When you have dined at one of the best restaurants in your continent (not country), how, do you reckon, will it change your perspective about food? Will it qualify you to be a food snob? A right to brag, or will it actually heighten your appreciation for food?
|Welcome to Gaggan|
Well, I certainly do not wish to turn into a snob, but I believe my experience dining at the top of Asia's 50 Best Restaurants list
, lends me right to brag to the world. But that is not why I'm writing this post, in fact my intention is to share with you, the kind of otherworldly dishes that you can expect from Gaggan Anand and his team (or should I say, Sensational? Spectacular? Ok, I better stop bragging before you close this tab LOL!).
To be very honest, I've only heard of the name Gaggan after reading the news about the restaurants which made it to this year's Asia's 50 Best restaurants list. It is a prestigious list curated by an academy of seasoned gastronomes, sponsored by S.Pellegrino and Acqua Panna
. Naturally, I can at most memorize the top 5 names by heart, but I do recognize the names of restaurants number 6 - 10. Wonder why? Actually I have been aware of and following the list since its inauguration in 2013. In fact, was present at the award ceremony, held at Marina Bay Sands Convention Halls, and watched the list unfolded with Narisawa from Japan nestled at the top of the 2013's list. Here was a blog post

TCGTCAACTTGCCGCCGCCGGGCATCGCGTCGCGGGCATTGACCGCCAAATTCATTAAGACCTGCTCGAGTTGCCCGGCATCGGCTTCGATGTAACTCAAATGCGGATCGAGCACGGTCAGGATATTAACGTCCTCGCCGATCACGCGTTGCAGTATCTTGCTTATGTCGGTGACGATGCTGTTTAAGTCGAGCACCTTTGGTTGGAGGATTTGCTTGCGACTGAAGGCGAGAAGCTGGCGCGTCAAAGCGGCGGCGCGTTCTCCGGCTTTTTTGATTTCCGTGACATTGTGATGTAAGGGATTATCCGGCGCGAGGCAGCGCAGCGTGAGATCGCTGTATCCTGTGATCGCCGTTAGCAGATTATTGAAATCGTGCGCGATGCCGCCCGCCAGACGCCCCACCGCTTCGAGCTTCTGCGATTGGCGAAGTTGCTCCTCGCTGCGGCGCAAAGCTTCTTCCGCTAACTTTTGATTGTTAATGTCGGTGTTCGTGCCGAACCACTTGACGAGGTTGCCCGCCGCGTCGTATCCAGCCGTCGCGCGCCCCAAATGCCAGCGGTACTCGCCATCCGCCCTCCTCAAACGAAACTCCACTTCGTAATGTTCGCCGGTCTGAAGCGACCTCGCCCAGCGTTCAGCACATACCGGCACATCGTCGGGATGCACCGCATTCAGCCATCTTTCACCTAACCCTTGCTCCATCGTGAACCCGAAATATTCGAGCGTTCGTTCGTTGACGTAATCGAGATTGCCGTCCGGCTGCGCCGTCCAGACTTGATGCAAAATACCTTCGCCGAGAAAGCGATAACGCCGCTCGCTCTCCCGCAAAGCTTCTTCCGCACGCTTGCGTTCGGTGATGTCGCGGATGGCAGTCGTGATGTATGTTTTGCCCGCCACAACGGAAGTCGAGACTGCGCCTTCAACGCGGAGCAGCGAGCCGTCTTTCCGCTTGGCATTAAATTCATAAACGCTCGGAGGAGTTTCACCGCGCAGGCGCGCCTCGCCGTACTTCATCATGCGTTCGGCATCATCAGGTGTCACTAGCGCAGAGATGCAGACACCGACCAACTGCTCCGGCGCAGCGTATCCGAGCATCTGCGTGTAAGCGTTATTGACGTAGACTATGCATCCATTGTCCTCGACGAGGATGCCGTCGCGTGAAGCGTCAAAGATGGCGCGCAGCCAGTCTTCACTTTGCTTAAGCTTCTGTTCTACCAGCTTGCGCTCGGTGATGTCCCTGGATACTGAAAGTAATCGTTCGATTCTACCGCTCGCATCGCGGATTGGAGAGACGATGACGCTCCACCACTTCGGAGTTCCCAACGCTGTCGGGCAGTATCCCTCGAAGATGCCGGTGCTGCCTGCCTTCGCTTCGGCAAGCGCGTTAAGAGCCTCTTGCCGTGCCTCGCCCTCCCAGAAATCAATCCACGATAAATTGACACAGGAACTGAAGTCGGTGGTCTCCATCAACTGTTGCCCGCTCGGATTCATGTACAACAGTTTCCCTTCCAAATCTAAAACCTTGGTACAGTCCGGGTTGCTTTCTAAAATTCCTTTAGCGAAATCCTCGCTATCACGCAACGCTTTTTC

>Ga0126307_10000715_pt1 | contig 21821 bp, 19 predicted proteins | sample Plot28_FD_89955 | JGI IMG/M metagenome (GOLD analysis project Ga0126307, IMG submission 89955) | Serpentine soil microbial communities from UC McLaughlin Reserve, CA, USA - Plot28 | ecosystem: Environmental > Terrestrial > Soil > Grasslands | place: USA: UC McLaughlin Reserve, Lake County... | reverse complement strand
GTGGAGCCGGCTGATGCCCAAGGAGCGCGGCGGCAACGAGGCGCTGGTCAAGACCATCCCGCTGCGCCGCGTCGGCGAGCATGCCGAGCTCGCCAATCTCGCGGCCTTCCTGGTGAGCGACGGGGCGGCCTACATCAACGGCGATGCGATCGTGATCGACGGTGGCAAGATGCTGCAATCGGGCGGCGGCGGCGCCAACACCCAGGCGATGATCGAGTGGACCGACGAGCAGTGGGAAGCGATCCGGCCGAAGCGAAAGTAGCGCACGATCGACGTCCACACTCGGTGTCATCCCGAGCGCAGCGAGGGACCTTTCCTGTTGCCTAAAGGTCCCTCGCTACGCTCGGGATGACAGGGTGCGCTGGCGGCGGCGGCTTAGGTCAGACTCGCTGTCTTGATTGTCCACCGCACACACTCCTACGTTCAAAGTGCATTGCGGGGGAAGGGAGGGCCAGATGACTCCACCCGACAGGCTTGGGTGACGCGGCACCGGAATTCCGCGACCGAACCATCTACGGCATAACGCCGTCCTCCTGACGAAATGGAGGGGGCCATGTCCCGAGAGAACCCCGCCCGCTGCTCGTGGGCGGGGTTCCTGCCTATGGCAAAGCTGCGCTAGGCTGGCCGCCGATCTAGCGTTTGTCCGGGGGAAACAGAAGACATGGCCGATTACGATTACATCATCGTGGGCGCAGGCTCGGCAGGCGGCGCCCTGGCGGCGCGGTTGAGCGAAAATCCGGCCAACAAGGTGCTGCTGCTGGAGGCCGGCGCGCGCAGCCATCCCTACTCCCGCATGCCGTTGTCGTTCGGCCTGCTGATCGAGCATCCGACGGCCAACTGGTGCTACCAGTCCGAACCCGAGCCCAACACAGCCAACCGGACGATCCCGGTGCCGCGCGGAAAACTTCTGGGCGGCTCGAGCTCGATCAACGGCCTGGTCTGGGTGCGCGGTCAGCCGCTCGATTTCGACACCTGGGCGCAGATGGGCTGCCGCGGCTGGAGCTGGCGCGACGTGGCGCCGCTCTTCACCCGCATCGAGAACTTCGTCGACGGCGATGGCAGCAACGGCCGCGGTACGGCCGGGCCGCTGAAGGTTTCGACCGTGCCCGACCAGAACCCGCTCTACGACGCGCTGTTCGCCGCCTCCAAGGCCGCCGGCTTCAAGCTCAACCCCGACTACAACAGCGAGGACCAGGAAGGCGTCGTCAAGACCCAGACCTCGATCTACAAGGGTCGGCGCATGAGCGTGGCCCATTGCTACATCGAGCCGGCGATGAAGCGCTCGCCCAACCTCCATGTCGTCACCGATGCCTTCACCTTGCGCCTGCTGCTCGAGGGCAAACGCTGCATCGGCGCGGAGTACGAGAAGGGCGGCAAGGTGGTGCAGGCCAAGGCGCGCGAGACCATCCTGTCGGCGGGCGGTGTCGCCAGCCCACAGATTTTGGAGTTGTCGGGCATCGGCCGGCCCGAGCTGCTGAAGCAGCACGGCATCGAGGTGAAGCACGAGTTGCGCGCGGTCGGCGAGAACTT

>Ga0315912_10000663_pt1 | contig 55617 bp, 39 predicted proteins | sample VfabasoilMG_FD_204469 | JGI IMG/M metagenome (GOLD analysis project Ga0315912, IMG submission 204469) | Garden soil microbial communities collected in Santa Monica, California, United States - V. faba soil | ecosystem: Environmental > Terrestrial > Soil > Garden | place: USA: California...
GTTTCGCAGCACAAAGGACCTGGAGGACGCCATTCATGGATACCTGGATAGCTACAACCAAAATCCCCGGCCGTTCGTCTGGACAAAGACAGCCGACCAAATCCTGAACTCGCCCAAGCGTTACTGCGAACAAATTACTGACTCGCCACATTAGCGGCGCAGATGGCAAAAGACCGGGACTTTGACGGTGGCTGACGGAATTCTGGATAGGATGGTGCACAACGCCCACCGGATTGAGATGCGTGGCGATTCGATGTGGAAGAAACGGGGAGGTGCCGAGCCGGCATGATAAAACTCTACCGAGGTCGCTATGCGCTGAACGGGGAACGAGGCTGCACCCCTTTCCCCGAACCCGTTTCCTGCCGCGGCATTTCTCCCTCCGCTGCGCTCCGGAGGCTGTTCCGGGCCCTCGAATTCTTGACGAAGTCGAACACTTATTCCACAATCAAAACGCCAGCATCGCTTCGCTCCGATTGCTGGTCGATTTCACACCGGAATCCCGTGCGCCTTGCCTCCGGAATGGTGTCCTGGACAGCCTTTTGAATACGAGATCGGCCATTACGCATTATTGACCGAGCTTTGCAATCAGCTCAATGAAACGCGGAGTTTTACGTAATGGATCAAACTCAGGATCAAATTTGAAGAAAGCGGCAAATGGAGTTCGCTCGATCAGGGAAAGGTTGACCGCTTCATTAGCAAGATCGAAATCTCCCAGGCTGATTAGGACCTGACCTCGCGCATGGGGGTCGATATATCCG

I made to recap the event.
Back to the present, my most recent trip to Thailand was confirmed after the 2015 Asia's 50 Best list was announced and the name Gaggan from Thailand, topped the list. Naturally, I wouldn't waste my trip and made an effort to secure a table for myself during my short trip. As i checked the website, turns out that we're able to make a reservation online and each seating is for an hour. So I filled in my details, and received an email notifying that they've received my request but reservation wasn't confirmed. Quite nerve-wrecking for me, as my departure was drawing closer, but nothing was confirmed.